When I was much younger, I remember being able to stand up completely in one of these hollows. I didn't mind the damp darkness. I can remember spending hours in one particularly great hollow, reading a book with a flashlight and enjoying my secret solitude.The third major component of the native forest is the mid-level canopy tree, o'lapa, Cheirodendron tigynum. O'lapa, a member of the ginseng family, has broad, light-colored leaves that quiver in the wind. This characteristic is how it gets its Hawaiian name: o'lapa means to "dance in the wind." O'lapa has clusters of small, purplish-black berries, the most common native berry, which serve as a major component in the diet of the 'oma'o, a fruit-feeding bird of the forest. These berries were often the main ingredient in the "concoctions" and "magic potions" my brother and I mixed in large glass pickle jars. The o'lapa's leaves, when crushed, have the distinct smell of a green mango.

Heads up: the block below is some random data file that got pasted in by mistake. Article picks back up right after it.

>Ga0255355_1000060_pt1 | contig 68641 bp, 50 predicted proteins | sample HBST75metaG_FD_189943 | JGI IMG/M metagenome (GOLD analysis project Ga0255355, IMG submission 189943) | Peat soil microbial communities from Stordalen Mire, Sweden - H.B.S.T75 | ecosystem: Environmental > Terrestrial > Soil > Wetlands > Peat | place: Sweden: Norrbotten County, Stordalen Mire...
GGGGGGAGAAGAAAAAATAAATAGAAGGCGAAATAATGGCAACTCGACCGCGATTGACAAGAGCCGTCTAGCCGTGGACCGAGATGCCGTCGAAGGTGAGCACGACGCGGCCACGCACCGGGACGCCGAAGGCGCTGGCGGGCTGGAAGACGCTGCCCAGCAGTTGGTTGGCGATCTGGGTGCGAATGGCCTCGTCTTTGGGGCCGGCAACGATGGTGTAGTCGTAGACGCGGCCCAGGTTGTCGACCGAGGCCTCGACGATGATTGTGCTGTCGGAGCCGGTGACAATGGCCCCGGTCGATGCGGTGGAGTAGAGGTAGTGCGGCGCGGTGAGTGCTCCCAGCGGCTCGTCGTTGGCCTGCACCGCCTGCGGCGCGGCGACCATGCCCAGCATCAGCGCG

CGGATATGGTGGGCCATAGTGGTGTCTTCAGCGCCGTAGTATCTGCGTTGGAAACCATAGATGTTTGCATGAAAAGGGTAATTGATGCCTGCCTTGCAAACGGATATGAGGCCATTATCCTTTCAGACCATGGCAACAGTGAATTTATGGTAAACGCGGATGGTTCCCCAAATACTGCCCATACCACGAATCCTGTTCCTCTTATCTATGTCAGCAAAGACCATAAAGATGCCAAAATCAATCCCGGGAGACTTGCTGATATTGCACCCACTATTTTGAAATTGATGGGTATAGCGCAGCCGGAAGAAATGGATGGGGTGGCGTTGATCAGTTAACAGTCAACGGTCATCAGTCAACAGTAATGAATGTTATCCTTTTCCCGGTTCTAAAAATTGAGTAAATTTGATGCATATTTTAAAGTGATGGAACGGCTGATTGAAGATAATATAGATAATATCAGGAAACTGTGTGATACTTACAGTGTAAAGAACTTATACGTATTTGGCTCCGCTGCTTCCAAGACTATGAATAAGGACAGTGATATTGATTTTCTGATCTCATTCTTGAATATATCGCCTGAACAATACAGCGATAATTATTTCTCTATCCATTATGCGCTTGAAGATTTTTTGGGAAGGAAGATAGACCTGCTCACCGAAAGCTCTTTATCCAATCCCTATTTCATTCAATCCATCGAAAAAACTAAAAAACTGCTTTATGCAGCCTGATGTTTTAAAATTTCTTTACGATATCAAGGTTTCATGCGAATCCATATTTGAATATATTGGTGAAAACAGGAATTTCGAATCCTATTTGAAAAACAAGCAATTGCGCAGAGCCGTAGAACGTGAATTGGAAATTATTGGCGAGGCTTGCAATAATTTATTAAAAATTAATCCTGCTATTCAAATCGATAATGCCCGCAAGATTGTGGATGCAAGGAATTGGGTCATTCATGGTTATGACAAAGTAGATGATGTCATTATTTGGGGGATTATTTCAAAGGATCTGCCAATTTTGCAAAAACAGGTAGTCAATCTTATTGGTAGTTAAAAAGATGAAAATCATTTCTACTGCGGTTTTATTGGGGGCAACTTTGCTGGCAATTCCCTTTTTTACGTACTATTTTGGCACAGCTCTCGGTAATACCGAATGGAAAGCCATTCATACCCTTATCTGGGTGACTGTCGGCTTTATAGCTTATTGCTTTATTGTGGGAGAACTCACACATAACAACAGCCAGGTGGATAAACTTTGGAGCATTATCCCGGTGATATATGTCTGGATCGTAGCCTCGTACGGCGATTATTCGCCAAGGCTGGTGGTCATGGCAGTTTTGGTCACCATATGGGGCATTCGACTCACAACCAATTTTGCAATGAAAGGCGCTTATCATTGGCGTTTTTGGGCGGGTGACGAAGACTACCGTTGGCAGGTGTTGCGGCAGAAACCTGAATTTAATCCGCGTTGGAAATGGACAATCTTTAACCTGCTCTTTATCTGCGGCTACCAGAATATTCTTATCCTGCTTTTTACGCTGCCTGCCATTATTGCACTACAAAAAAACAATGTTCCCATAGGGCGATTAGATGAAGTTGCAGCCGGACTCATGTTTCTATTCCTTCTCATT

I identified the plants that composed the understory of my forest. However, I am waiting for the name of a species that a neighbor and botanist, Julie Williams, could not identify. She proposed that it was probably a subspecies of pu'ahanui, Broussaisia arguta, a relative of the ornamental hydrangea. This dwarf subspecies reaches a maximum height of eight inches and grows in several niches throughout my forest. The discovery of species such as this one prompted my newfound interest in protecting and restoring my own patch of native forest.